Robert Hellenga’s readers have, since the publication of his first novel, The Sixteen Pleasures (1989), come to expect certain – well, pleasures. The Confessions of Frances Godwin does not disappoint. This seventh novel contains many of his hallmarks: a humorous, rueful point of view character with an active life of the mind and senses who is engaged in internal conflict and the loving tangles of relationships with family, friends, neighbors, and colleagues; the double setting of Knox College in the small Midwestern town of Galesburg, Illinois, and sabbatical interludes in Italy; road trips through the Midwest; mouthwatering food and drink; music and poetry; discursive explorations of jobs and hobbies, interests and passions; and explanations of how things work (here, for example, we are enlightened on tuning a piano which is “much like regulating the universe”).
The greatest charm of this book is Frances herself, her tart, funny voice. Hellenga’s characters are flawed, striving, likeable. Frances Godwin may be my favorite of the whole tribe. She is a Polish-Catholic farm-girl by birth and a lapsed Catholic. Frances has broken a couple major commandments in her sixty-odd years—like a Graham Greene character, she wrestles with guilt, and hides a significant skeleton in her closet. She invites the reader to listen in on her debate with God over right and wrong, guilt and innocence. She’s acerbic and funny, reminding me of George Bernard Shaw’s piquant, challenging seeker in Adventures of A Black Girl in her Search for God (1933). Frances defends and critiques her imperfections, her transgressions and shortcomings— as a wife, a mother, a person, a soul. She recounts the story of her adult life, bracketed by her two mortal sins forty years apart.
The first transgression was adultery with her married Knox College Shakespeare professor, Paul Godwin. She graduated and left Galesburg to study “Spoken Latin” at a convent in Rome. There, she confessed (in Latin!) to “forniccazione” and promised never to repeat her sin. Absolved by the priest, Frances walked out of the church “in a state of grace” and discovered Paul Godwin waiting for her in the piazza. By the time the couple returned to Galesburg, Frances was pregnant. Their daughter Stella was born before Paul’s divorce, and afterward the couple married and shared a life together until his death. Frances has not been to confession in all the years since Rome, but, she says, “I’ve never forgotten what it was like to be free from sin. If only for a couple of weeks. It’s a great feeling, but it doesn’t convulse the entire being.”
No one but God knows about her second transgression, in 1996, not long after Paul died. It is now ten years later and Frances has just retired and packed up her Galesburg High School Latin classroom. She keeps busy with piano lessons, preparing for her first recital, correcting the galleys for her upcoming publication—a translation of Catullus. She occasionally goes on long distance truck driving runs with her daughter Stella, a drop-out poet from the Iowa Writers Workshop who drives a big rig full of vegetables. Frances has had a suitor, but her guilty secret is one major obstacle to moving on. She still prepares Paul’s favorite meal from Marcella Hazan’s cookbook every year on the anniversary of his death to lure him back for a confession and apologies, but he never appears.
So Frances has some serious loose ends to tie up. She undertakes this memoir as her “spiritual autobiography” (not accidentally entitling it The Confessions of Frances Godwin with a nod to St. Augustine). She unburdens herself to her accountant. She travels to Rome and confesses to her drinking buddy—a former Galesburg priest now posted to the Vatican. And she appeals directly to us: “if absolution is going to come from anywhere it will have to come from you, Dear Reader.” Her tone is self-deprecating and comic, but deeply serious. Frances listens as she writes, just in case the police “come knocking at my door again with their warrants and handcuffs and Miranda rights.” She wonders if the Vatican “will come down on me like a ton of bricks.” But she’s prepared. “In the unlikely event that either of these things happens, I’ll just say I forgot. I’ll just say I made it all up.” She waits for justice to catch up with her, as solemn and funny as Alec Guinness’s character on the lam with his ill-gotten gold ingots in “The Lavender Hill Mob” (1951).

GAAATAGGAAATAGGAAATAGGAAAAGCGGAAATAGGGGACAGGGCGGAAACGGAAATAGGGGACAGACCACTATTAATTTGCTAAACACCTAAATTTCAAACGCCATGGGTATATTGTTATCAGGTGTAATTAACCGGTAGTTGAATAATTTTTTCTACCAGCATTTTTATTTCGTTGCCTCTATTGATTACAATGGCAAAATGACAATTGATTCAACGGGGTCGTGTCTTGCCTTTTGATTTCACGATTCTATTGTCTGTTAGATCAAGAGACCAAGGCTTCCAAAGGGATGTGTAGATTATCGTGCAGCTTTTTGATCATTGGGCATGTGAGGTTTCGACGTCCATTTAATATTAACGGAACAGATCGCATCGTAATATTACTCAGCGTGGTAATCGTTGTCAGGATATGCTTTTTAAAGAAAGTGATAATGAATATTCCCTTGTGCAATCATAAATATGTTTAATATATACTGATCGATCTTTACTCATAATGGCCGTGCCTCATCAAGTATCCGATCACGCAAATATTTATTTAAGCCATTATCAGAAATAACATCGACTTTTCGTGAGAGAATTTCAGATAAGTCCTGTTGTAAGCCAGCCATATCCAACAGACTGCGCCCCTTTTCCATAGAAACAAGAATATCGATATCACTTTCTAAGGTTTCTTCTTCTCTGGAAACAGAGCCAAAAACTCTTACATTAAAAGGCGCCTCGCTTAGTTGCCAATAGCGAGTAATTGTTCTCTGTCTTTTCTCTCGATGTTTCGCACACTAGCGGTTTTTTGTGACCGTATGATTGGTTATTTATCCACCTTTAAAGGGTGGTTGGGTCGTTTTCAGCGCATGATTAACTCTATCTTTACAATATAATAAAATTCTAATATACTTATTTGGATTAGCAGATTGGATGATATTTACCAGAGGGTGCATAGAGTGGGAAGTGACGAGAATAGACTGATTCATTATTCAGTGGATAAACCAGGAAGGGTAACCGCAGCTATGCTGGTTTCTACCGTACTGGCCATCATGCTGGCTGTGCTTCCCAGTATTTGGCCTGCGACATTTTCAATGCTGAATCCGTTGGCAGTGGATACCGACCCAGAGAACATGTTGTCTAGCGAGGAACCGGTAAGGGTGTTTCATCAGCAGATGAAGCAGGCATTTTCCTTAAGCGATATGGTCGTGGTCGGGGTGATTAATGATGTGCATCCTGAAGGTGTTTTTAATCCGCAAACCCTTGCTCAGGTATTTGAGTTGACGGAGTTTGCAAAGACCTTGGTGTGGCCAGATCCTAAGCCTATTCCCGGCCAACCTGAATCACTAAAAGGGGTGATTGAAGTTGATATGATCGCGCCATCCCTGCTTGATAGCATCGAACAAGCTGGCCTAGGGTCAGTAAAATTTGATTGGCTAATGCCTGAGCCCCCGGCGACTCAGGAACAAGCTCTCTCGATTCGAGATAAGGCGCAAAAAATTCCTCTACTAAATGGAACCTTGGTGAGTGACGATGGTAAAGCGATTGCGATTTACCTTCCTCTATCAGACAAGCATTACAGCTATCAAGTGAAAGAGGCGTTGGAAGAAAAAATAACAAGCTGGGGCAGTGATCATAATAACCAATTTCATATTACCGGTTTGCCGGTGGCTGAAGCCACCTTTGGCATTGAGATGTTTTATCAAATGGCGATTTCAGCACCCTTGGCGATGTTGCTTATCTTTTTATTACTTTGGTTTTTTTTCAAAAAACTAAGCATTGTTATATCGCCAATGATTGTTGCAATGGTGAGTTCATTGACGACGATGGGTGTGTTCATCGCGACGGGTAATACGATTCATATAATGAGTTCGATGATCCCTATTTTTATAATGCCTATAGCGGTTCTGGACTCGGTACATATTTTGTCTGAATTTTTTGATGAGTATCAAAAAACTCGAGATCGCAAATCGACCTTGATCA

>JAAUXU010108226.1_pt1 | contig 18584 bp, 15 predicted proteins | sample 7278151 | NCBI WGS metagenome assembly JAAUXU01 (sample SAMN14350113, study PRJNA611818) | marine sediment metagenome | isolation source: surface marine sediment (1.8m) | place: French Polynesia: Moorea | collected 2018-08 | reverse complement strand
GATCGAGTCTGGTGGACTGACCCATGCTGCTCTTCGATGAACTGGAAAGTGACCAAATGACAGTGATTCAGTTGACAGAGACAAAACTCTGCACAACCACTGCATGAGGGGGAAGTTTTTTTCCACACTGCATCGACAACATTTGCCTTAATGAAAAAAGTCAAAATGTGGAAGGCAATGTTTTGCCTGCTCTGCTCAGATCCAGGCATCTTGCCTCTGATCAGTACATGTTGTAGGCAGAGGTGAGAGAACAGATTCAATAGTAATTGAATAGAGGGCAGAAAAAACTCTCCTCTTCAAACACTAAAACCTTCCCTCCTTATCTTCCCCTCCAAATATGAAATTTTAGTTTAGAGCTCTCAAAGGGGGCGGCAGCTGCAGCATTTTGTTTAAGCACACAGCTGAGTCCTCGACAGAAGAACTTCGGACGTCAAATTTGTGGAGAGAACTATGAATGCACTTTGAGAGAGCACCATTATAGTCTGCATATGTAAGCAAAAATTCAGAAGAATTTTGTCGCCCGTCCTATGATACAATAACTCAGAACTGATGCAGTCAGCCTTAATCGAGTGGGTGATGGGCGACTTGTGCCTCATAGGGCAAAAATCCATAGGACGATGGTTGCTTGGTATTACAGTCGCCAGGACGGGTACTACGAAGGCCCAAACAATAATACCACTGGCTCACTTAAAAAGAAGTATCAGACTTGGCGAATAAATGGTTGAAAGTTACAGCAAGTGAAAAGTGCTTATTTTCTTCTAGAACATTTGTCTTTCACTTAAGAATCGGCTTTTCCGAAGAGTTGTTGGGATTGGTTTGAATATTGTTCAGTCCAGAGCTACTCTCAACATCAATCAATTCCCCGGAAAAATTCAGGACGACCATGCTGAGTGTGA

And that brings me to my own confession. “The Lavender Hill Mob” was one of my father’s favorites, and I read Hellenga as the East Coast born and bred daughter of two Midwesterners, two Knox College alumni. Galesburg, Illinois, may be for most an unlikely Shangri-La—just a whistle-stop on an Amtrak train—but for my parents it was where their world began. I visited the campus twice: as a child when we made a stop on our cross country trip, and years later, attending what would have my late father’s sixtieth class reunion. On that occasion, I briefly met Robert Hellenga (who looked just as craggy and professorial in person as in photographs). Blues Lessons (2002) had just been published. I had him sign a copy for my daughter—a student at The University of Chicago where scenes in that book take place.
My father introduced me to the different but delightful books of another Knox College author, Jack Finney, author of Time and Again (1970). I wish I could return the favor and introduce my dad to Robert Hellenga’s work. Like many Midwestern men of his era, my father was a staunch advocate of never taking yourself too seriously, of laughing in the dark. Frances Godwin says the problem with autobiography is “you can never get ironic distance on yourself.” Well, she, with Hellenga as her ghost writer, succeeds at obtaining the necessary slight remove to see things slant. My dad would have approved. Hellenga treats heavy matters with a deft, light touch—but packs a punch.